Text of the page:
Graduate students face challenges applying to teaching positions, since university hiring cycles won’t wait for graduate students whose graduation is delayed a quarter, Treviño said.
Some graduate students’ job and internship offers were rescinded as a result of the coronavirus outbreak, Arunarsirakul said. Internships often lead to full-time employment offers, which are especially important for international students, Arunarsirakul added.
Many companies ordinarily avoid hiring international students because of legal uncertainties, Arunarsirakul said. Coronavirus-related hiring freezes have further exacerbated the problems for graduate students, Arunarsirakul added.
“(Your dream company) might not hire international students (at all),” Arunarsirakul said. “(Some companies) don’t want to go through the process of the legal paperwork and … the uncertainty of the risks that come with hiring an international student.”
Campus career centers should help international students identify which jobs to apply to and provide additional resources available to them, Arunarsirakul said.
The UCLA Anderson School of Management’s career center is providing access to international job search databases and informational interview workshops, according to an Anderson spokesperson.
Graduate students who choose to stay in the country also face challenges in ensuring they can remain in the U.S. after their degree is complete.
The federal government has lifted some student visa restrictions because of the coronavirus outbreak. International students are usually not allowed to take all online classes, but this rule has been lifted, Nahidi said in an emailed statement.
After graduation, the federal Optional Practical Training program allows international students to stay in the country. Normally, this program would allow international students like Tarun Rai Madan, a graduate business student, to stay in the U.S. for three more years after their degrees are complete.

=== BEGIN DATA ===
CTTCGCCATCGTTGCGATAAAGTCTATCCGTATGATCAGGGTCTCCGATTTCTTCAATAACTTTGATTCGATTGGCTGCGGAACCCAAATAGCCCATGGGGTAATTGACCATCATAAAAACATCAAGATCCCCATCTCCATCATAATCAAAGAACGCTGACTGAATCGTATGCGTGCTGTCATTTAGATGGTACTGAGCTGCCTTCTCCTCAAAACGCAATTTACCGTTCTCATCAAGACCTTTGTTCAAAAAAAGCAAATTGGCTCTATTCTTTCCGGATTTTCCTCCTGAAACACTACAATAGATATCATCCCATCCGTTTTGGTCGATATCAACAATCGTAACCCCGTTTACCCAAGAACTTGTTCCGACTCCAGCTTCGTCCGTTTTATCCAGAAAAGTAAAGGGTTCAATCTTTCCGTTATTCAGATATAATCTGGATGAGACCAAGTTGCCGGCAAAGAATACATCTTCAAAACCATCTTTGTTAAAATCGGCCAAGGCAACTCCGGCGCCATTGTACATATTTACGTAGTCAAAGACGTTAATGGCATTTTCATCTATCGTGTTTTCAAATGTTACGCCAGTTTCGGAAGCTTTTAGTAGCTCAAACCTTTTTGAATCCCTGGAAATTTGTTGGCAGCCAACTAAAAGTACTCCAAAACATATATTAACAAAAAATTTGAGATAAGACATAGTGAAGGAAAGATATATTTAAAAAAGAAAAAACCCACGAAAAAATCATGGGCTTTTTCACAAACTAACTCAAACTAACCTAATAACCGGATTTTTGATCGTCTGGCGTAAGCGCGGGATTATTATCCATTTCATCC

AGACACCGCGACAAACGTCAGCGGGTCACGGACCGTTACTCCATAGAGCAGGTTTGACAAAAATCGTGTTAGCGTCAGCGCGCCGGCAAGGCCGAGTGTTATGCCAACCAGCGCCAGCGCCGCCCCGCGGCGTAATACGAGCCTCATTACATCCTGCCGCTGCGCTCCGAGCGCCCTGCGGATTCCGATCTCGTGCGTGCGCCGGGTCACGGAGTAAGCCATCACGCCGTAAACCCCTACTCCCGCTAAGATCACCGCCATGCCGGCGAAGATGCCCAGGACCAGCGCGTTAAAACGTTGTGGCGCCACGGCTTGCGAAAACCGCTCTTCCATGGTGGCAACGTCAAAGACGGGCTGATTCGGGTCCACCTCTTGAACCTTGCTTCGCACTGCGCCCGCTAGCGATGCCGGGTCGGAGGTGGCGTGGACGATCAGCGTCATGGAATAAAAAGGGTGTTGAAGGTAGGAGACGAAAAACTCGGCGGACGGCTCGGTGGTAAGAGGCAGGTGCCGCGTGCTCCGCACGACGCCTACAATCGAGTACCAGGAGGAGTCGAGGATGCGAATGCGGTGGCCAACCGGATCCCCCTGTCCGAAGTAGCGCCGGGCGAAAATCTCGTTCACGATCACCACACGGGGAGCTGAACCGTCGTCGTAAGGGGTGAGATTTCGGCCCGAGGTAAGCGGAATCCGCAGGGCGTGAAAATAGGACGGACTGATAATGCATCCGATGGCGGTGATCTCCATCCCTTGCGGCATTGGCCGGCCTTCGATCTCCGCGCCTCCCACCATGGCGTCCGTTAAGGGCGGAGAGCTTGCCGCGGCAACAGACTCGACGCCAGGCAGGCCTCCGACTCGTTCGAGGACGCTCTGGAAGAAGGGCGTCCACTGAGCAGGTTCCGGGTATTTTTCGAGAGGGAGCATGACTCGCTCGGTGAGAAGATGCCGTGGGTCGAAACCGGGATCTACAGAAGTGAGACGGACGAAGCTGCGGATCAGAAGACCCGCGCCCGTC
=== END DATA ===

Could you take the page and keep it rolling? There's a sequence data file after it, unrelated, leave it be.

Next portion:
The Dashew Center usually processes OPT applications on behalf of graduate students. But because of the coronavirus outbreak, students like Madan must now submit their applications to U.S. Citizenship and Immigration Services directly.
“The current biggest concern people are having is whether their OPT applications will be approved,” Madan said.
Moreover, the OPT program requires international students to find a job within 90 days to stay in the country.
Many international students in the U.S. intend to remain in the country after graduating, but the threat of a coronavirus-induced recession threatens job security, Arunarsirakul said.
“The idea is that (international students) would have some (work) experience, even if it’s just for a year,” Arunarsirakul said. “I think that’s really getting people to question, ‘Was the investment worth it?’”
Students pay a premium for graduate business programs because of the professional networking opportunities that are available with in-person learning, but a lot of that value has been lost in the transition to online learning, Madan said.
“Most of us (international students) have over $100,000 in loans and (are struggling to get a job),” Madan said. “Obviously there is that question … whether this whole thing is worth it, whether it is worth taking up such a big looming burden only (to have to) go back.”